Are you just moving into a new home or apartment? Radon is a big issue that you need to be considering when choosing that new living space.
When you’re looking for a realtor, it might be a good sign if the realtor knows a little something about radon. If not, you might not be able to trust the information you’re being provided. First and foremost, ask the realtor the radon levels in the living space. Then ask to see the results, if possible. Next, ask how the space was mitigated and if it’s maintained on a yearly basis.
Why Does Radon Need Maintenance?
Since the soil changes, the foundation shifts, air pressure adjusts, or you’ve had your basement waterproofed– it might be a great time to retest your home’s radon levels. All of these items can affect your home’s levels and if you’re unsure of any changes then you might as well pick up a test at the local hardware store and have the peace of mind that everything is okay.
How Much is Okay?
The good part about all of this is that radon testing is simple and easy. The not so good part is that there technically isn’t a “safe” level of radon in a home. Due to the way a home actually traps the radon within its inner walls, your home is disallowing the radon from escaping and thus the concentration is much higher and more influential than if it came and passed through.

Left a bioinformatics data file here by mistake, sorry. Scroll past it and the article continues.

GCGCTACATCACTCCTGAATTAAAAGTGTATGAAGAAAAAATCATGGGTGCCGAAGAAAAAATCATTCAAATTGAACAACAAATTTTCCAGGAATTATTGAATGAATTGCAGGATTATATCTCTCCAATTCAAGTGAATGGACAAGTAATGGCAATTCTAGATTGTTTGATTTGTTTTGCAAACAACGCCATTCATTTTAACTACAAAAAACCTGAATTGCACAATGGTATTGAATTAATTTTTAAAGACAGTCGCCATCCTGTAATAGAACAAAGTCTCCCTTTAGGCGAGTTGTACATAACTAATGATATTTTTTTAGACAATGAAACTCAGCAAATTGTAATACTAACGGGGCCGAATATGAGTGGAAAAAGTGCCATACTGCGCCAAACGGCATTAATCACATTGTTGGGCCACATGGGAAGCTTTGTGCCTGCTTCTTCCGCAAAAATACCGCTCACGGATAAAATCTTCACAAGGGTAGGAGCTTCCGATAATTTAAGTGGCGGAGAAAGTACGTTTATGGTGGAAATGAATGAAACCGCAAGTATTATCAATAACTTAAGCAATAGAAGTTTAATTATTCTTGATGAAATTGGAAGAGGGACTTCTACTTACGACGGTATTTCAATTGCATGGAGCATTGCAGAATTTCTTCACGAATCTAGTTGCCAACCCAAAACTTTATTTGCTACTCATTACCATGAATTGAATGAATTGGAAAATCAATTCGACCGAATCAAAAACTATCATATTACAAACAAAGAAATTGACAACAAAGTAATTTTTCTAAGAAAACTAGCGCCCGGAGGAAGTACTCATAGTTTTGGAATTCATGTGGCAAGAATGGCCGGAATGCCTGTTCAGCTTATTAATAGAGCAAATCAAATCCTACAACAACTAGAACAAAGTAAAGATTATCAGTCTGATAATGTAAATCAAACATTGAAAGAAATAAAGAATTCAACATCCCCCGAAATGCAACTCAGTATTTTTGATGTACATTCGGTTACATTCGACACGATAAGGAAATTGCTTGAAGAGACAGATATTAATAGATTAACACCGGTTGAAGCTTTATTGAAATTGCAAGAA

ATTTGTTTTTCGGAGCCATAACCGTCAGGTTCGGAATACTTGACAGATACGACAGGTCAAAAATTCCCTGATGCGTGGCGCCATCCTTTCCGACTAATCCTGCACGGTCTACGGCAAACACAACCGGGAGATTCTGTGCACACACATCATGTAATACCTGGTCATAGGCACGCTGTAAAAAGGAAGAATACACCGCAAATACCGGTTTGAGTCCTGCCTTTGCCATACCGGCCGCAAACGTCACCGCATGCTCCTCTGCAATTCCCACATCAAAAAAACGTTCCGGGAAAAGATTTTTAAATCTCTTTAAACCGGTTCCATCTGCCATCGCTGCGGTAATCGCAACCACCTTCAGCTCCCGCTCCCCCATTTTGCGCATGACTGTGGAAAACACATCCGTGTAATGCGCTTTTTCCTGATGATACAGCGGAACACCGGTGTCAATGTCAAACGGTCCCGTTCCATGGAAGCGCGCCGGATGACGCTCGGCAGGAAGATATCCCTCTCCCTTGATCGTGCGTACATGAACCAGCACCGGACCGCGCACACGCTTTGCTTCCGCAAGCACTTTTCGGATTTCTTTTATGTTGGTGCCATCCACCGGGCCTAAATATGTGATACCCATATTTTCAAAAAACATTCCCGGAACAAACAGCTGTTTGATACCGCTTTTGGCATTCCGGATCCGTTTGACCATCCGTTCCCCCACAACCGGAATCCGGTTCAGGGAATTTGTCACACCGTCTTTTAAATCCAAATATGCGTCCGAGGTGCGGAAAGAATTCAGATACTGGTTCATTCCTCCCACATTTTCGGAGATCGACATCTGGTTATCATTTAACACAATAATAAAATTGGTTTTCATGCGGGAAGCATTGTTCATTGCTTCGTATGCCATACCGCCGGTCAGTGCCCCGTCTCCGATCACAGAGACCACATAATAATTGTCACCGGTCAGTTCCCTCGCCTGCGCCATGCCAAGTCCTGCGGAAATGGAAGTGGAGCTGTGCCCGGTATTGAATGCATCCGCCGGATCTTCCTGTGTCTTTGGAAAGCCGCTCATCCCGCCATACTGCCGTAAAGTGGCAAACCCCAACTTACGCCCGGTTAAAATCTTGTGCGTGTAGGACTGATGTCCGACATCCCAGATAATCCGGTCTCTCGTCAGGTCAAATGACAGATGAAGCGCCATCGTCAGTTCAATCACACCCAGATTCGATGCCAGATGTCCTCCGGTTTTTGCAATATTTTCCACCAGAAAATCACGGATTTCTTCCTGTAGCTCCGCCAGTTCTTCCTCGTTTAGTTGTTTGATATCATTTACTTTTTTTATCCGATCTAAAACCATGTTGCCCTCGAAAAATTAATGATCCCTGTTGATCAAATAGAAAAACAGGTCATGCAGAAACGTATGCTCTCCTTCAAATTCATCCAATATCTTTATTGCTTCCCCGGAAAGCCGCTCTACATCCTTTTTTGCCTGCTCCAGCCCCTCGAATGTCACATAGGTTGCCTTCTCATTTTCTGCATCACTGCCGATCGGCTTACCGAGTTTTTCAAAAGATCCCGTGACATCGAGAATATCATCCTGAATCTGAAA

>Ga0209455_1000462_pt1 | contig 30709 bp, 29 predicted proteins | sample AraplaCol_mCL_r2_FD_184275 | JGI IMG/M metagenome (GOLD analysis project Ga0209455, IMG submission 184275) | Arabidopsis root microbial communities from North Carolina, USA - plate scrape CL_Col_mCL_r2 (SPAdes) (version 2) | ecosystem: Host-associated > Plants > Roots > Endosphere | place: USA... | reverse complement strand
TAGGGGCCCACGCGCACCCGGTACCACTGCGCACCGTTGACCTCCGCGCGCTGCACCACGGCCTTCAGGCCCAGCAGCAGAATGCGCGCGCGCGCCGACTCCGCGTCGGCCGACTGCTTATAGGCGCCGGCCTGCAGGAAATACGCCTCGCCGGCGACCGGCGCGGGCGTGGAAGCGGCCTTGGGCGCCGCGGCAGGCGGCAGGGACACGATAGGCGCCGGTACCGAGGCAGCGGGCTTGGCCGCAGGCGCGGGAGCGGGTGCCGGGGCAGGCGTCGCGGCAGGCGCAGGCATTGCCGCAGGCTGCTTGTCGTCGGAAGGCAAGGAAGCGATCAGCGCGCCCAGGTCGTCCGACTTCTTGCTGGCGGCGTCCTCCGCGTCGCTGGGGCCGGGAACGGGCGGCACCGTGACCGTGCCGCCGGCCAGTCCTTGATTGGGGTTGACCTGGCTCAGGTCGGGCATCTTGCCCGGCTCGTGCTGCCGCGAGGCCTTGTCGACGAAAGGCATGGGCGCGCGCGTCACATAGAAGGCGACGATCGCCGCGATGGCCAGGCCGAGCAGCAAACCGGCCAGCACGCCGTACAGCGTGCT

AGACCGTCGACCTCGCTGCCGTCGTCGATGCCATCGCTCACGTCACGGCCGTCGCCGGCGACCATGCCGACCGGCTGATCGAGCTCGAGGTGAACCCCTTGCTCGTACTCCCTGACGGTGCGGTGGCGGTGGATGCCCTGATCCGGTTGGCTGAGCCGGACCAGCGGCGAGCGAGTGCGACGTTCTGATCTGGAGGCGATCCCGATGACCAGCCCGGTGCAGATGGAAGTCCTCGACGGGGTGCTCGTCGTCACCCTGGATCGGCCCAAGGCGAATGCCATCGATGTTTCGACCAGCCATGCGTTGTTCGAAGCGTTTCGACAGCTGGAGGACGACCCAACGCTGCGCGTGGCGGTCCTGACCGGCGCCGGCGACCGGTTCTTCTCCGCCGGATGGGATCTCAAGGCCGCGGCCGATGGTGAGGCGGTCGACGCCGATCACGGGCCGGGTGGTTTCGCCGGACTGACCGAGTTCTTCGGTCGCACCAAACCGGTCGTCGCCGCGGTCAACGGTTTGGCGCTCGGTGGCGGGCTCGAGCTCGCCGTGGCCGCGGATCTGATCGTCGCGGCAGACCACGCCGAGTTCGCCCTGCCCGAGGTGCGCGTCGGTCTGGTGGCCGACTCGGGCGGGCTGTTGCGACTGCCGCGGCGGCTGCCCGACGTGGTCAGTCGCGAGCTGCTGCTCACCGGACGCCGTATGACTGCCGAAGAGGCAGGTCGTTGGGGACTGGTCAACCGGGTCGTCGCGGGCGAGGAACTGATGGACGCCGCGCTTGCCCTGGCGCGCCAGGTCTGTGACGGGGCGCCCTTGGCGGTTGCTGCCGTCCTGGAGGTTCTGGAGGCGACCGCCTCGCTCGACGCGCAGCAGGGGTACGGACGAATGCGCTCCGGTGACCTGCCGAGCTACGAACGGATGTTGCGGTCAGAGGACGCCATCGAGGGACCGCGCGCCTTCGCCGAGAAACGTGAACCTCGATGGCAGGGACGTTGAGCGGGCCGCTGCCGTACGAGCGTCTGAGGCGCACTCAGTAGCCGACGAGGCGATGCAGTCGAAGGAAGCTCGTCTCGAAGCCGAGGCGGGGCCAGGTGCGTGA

The least amount of radon your radon mitigation expert can obtain, the better. The Environmental Protection Agency has set a standard call for action at a level of 4.0 pCi/L (picocuries per liter) and the average indoor level across the U.S. is below that. In fact it’s about a fourth of that. However, this means that many homes are quite low and many homes are significantly high.
The World Health Organization (WHO) actually states that no level of radon is healthy because many of the known radon-induced cases are actually caused by low to moderate levels. Thus, this reiterates the importance of maintaining the lowest possible radon level within your home.
As long as your home is below 4.0 pCi/L, you should have some peace of mind. However, be sure to ask your contractor to do all he/she can to get it as low as possible. Because of some home’s construction, they actually can’t be reduced any further than their current state. Thus, it becomes very important when buying a home. You don’t want to try and sell a home with high levels of radon gas.
How Does Radon Compare to X-Ray Radiation?
Some people like to think that radon really isn’t that bad and that it’s all a whole lot of talk and no proof.
Take a look at these statistics.
The radiation in a 4.0 pCi/L level of radon is equal to the radiation from 100 chest x-rays. The number of chest x-rays permitted by most hospitals is what makes that number all the more interesting. Most hospitals actually only allow people to have four chest x-rays each year. That’s.16 pCi/L per x-ray and.64 pCi/L a year. In other words, can you understand why the WHO has their action level at 2.7 pCi/L?